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Bridging the Gap Between Compassion and Innovation: What It Really Means To Be a Nurse

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What does it mean to be a nurse, really? People often think of someone standing at a hospital bedside delivering medication, helping patients into wheelchairs and providing comfort and encouraging words.

While these images are certainly part of the story, there’s much more to this time-honored profession than meets the eye. Nurses are found throughout hundreds of specialties requiring various skills, ranging from wound care and advocating for patients, to spotting hidden problems or irregularities, to documenting medical history and symptoms, among many others. 

Today, as BJC HealthCare celebrates its 30th anniversary as a health care system, we acknowledge all the ways nursing has evolved and changed. But one constant remains — providing extraordinary care to patients and their families.

An evolving profession

Nursing is one of few revered professions that earn the respect of the public and the communities they serve. Nurses have been around for centuries, but today nursing is one of the largest health care professions with more than 3 million registered nurses in the U.S., according to a U.S. Bureau of Labor Statistics 2022 report.

Nurses work in every aspect of health care and are crucial in delivering extraordinary care to their patients, bringing equal levels of compassion and expertise to their practice, partnering to help eliminate health disparities and, perhaps most importantly, showing empathy at the time when people need it most.

Thirty years ago, as Barnes Hospital, Jewish Hospital and Christian Health Services and their affiliates joined forces to become one health care system, options for new nurses were less flexible. Tommye Austin, MSN, PhD, senior vice president for patient care systems and BJC’s chief nurse executive, celebrated her 34th year as a nurse this year. She has seen many improvements in entering the field over the past three decades.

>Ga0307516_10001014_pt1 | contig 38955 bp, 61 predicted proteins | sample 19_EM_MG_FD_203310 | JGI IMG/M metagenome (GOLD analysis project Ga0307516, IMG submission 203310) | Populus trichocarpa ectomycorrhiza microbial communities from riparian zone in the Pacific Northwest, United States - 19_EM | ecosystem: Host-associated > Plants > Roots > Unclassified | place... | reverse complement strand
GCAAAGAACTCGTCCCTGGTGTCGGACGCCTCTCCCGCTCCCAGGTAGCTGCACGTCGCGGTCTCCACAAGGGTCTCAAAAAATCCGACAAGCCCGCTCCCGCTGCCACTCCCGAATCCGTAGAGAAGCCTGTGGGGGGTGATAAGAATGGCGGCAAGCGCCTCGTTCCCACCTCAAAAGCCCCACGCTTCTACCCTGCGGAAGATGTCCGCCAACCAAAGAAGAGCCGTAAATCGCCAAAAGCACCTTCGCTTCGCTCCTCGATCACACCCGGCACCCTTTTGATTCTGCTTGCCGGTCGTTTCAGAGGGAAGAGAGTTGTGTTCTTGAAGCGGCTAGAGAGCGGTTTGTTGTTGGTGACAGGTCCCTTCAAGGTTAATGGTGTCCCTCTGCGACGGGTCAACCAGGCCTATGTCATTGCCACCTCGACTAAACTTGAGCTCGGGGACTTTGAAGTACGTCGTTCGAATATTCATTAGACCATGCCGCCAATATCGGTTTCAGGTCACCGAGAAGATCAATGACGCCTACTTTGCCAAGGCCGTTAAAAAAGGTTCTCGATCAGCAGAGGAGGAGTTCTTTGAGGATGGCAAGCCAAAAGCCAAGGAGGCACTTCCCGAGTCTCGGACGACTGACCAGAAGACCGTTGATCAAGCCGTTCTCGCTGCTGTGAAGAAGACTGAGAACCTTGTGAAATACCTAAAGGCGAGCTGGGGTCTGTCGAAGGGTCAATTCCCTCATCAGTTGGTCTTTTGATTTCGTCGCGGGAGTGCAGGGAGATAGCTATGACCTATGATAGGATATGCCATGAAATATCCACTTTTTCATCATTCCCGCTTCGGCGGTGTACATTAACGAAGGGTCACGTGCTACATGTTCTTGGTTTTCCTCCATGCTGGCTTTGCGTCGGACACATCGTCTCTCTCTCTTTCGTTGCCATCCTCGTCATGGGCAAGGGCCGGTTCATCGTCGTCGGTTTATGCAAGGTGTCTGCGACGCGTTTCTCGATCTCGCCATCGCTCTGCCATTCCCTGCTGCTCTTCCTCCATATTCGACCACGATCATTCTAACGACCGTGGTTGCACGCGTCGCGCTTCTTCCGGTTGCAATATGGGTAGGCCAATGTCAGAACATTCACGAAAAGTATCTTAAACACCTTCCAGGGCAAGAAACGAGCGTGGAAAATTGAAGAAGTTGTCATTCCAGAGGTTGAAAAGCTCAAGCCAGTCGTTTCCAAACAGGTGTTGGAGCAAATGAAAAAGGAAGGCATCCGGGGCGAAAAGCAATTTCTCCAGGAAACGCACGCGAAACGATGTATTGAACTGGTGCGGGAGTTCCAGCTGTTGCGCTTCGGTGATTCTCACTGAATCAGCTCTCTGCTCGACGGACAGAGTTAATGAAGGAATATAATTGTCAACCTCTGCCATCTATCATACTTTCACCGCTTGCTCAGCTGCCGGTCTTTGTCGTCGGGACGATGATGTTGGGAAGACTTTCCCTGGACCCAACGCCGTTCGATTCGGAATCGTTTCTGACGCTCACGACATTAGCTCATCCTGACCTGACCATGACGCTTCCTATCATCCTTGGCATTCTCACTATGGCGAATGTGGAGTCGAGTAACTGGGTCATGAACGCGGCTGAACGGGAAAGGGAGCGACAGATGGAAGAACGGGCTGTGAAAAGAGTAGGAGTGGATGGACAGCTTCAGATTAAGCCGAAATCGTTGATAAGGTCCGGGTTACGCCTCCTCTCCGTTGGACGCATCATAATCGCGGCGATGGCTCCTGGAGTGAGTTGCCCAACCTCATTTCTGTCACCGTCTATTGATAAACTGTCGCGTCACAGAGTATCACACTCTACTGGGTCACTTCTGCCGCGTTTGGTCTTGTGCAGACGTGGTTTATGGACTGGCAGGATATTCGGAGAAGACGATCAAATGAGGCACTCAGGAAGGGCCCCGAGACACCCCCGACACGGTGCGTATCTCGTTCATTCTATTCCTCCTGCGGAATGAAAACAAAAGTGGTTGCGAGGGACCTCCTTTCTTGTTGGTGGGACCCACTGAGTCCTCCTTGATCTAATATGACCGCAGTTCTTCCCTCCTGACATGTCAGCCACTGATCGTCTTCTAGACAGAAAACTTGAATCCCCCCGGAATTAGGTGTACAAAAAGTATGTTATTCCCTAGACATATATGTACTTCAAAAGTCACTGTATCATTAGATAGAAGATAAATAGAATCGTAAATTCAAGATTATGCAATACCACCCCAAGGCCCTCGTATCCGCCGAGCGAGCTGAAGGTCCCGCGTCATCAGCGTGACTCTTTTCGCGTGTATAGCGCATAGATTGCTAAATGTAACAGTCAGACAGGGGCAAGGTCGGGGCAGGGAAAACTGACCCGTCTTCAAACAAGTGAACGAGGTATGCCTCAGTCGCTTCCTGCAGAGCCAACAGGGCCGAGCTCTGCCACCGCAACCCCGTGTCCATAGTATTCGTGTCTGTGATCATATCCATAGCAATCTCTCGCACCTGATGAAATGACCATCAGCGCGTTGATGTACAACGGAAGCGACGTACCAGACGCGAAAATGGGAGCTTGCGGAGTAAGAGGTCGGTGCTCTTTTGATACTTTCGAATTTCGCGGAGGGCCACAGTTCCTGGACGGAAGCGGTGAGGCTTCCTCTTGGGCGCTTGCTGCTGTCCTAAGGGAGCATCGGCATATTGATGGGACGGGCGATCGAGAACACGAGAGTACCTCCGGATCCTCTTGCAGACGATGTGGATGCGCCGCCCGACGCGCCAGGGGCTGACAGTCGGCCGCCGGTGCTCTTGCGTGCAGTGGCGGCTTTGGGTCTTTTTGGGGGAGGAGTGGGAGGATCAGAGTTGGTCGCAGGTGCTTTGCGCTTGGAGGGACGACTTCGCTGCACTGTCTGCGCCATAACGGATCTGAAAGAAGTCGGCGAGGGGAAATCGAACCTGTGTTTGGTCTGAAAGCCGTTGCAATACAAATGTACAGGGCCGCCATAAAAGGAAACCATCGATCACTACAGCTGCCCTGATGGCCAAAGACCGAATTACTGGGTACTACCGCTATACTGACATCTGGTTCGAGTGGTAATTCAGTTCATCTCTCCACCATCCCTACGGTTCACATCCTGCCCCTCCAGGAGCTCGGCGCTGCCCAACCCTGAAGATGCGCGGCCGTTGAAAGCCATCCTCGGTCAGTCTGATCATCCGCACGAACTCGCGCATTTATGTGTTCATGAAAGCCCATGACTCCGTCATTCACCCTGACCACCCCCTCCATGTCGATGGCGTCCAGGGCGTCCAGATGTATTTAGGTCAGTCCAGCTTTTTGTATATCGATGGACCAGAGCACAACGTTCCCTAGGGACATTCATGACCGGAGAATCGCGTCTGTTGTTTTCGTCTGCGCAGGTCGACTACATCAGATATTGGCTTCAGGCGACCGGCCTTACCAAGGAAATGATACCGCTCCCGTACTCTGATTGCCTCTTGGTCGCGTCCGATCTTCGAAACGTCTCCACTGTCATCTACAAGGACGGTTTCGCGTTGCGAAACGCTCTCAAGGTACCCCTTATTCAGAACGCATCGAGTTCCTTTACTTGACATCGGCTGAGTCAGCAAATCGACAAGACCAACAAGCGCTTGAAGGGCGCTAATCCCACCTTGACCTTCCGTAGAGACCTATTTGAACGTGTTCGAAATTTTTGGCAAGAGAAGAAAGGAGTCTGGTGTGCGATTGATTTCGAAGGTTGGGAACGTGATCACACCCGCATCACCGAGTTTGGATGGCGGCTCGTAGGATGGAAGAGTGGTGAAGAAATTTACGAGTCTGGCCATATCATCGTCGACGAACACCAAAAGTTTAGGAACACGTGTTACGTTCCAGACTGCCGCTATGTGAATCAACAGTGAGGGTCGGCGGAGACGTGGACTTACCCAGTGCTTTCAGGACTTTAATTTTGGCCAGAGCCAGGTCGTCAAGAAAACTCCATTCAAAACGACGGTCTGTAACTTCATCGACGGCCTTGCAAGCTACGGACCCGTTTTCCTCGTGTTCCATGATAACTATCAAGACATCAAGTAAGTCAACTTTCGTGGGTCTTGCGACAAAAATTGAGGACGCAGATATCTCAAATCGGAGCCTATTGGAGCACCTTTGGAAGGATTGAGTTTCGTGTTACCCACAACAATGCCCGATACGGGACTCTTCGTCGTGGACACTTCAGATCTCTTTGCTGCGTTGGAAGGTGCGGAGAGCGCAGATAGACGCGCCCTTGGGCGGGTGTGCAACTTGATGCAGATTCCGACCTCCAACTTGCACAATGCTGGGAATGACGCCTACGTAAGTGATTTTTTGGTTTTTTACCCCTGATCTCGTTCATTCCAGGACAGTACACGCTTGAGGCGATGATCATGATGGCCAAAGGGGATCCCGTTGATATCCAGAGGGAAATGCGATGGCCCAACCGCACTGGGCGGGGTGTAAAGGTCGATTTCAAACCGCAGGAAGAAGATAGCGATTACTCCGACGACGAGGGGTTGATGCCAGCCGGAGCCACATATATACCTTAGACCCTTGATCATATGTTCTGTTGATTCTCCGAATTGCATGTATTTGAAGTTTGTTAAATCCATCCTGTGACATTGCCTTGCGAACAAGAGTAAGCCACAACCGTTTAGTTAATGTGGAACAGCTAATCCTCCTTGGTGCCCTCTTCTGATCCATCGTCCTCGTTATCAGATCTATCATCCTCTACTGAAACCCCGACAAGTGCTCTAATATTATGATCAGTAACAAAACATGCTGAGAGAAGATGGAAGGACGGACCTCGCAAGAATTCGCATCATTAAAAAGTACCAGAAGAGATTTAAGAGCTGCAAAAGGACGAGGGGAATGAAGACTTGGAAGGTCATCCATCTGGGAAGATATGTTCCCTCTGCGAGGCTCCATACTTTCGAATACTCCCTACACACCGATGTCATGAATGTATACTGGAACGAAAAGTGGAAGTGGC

“We were required to start as medical-surgical nurses even if you wanted to be, say, an ICU nurse,” Austin said. “If I tried to do that today, I would have people who would not come into our organization. So, things have really, really changed.”

Angela McConachie, RN, FNP-MSN, DNP, director and associate professor at Barnes-Jewish College Goldfarb School of Nursing, said 30 years ago nurses had a narrower focus than they do now. Today, nurses are involved in every part of health care, from direct patient care, to research, to administration, to IT and informatics.

“Over the last 30 years the nursing profession has become more interdisciplinary focused, patient centered, and has expanded greatly,” McConachie said. “Nurses have become a key part of every aspect of health care throughout the community and hospital settings, affecting patient care in a positive manner.”

Counteracting the nursing shortage

If nurses are critical within a health system, a nursing shortage can stress that system. It’s no secret the nation’s health care systems are experiencing a nursing shortage in the aftermath of the COVID-19 pandemic.

But this is not a new problem. “There was a nursing shortage when I started as a nurse in 1989,” Austin said. “Hospitals were fighting and offering all kinds of things for us to join their organizations.”

Health care organizations have been working for decades to attract, recruit and retain extraordinary nurses. The key, according to McConachie and Austin, starts in nursing school. The Goldfarb School of Nursing brings nurses into Barnes-Jewish Hospital earlier in their educational journey than other programs, pairing students with staff in the specialties they are interested in with the goal of easing the transition to clinical practice and encouraging the students to stay with BJC HealthCare.